• Time Period: 1700s, 1800s
  • Locations: Kings County, Queens County

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The Family of Salomon Schut of Kingston and Livingston Manor, New York (concluded

By Michael Rudy 

According to the author, there have only been mentions of Salomon and his children. One article written by Audrey Van Leuven listed Salomon Schut and his children, but only one son was carried forward in the article.

Two Schut daughters who married two Schouten brothers were further discussed in a 1985 Record article, "Symon Schouten and His Family." Michael Rudy contributes to the work left by others by tracing “Salomon’s male children and their offspring.” This installment is part four of a serialized article: 

A comprehensive genealogical summary is concluded in this installment. 

  • Time period: 1600s, 1700s 
  • Locations: Ulster County, Greene County, Columbia County 

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The Origin and Families of the Brothers William and Thomas Becraft of New York’s Albany, Schoharie, Columbia, and Greene Counties (continued

By John D. Beatty, CG 

William and Thomas Beatty were the sons of an English father and a mother who was captured and left in Quebec during the Deerfield Raid of 1704. William and Thomas’ other siblings were captured along with their mother too.

This article uses a variety of sources to document the growth of the Becraft family in New York State while analyzing the family’s English and French Canadian origins. This installment is part three of a serialized article:  

A comprehensive genealogical summary is continued in this article: 

  • Time period: 1700s 
  • Location: Albany County, Schoharie County, Columbia County, Greene County 

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Ackersons Across America: Descendants of John and Rachel (Lowe) Ackerson in New York and California (concluded

By Harold Henderson, CG

Harold Henderson researched Rachel (Lowe) Anderson whose records did not include the names of her parents. Rachel was John Ackerson’s wife and relevant evidence regarding her is limited along with those of her children and grandchildren. This installment is part five of a serialized article:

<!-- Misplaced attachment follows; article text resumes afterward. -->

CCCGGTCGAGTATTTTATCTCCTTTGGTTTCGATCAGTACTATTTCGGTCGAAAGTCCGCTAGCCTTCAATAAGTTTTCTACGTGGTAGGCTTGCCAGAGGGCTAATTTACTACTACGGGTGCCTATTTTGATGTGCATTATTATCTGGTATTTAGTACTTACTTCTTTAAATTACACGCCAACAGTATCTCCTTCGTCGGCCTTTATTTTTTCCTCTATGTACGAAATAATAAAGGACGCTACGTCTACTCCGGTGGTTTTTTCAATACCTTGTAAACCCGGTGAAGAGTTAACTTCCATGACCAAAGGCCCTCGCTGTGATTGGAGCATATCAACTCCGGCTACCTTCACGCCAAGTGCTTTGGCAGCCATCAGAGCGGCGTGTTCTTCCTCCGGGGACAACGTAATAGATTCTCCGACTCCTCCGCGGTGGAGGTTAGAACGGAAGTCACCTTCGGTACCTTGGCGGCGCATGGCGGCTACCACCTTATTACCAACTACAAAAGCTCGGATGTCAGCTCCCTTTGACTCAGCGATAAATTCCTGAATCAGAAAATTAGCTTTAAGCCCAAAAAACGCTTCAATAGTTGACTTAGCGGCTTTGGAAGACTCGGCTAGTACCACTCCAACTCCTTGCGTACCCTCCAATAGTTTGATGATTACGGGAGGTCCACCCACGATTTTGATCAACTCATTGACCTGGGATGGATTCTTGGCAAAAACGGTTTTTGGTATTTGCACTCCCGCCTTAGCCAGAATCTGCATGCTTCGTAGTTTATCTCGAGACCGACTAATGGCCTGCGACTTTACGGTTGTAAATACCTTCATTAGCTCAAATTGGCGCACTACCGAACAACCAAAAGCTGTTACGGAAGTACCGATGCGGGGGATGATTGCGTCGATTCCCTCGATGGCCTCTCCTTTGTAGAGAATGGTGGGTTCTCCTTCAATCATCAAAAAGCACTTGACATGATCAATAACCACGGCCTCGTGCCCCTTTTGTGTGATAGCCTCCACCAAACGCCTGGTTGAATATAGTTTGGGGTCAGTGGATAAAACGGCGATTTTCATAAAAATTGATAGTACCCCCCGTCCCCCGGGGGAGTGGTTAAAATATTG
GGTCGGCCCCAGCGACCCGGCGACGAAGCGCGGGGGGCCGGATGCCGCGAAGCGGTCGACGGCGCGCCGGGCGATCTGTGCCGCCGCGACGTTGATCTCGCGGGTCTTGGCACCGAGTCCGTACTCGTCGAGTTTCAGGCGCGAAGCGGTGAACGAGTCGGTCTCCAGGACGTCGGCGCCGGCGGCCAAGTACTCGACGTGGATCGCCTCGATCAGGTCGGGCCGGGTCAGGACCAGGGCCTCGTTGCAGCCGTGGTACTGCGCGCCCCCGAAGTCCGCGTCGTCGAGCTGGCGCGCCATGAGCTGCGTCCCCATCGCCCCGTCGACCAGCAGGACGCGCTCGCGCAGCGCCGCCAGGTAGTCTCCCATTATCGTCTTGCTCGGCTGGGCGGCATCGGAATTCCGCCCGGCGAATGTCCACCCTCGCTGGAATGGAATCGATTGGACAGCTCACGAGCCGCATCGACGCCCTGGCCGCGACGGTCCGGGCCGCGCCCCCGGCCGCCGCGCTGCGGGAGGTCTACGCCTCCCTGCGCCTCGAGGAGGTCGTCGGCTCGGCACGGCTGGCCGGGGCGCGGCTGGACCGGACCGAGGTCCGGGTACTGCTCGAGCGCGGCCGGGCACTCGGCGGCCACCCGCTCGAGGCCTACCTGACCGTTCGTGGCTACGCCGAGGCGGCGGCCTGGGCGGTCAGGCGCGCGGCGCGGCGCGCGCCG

A comprehensive genealogical summary is continued in this article. 

  • Time Period: 1800s 
  • Locations: New York, California, England. 

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The Elfinda Factor: Finding the Family of Abigail C. Dart  

By William J. Utermohlen 

When researching Abigail C. Dart’s family, the author had to face an interesting genealogical problem. Abigail, born in New York, did not have an officially recorded death date. Not only were her parents not mentioned in many records, but Abigail herself was not mentioned in two genealogies published in 1927.

The author uses a rare name to uncover the identities of people in Abigail C. Dart’s family, including her parents and siblings’ names.

  • Time period: 1800s 
  • Locations: Genesee County, Cattaraugus County, Washington County 

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Who was the Jacksons’ Adopted Niece? An Original Census Record Offers a Clue (concluded

By Karlene Howell Ferguson, CG 

Previous researchers found that Thomas and Sarah (Wood) Jackson adopted their nephew and niece, but the adoption of Thomas Jackson Howell and Elizabeth Howell contains a sense of mystery. According to the author, only Thomas’ “informal adoption'' has reliable documentation. However, Elizabeth’s adoption does not. Building on that previous research, the author uses the Orange County copy of the 1850 census and a genealogical summary of Vincent Wood’s children and grandchildren to look for clues. This installment is part four of a serialized article: 

A comprehensive genealogical summary is continued in this article. 

  • Time period: 1800s 
  • Locations: Orange County  

Read this article online

Additions and Corrections to Articles in The Record

The Record publishes a series of additions and corrections in the last issue of each volume. 

Make sure to read this article for any new information related to your favorite articles from 2021. 

Read this article online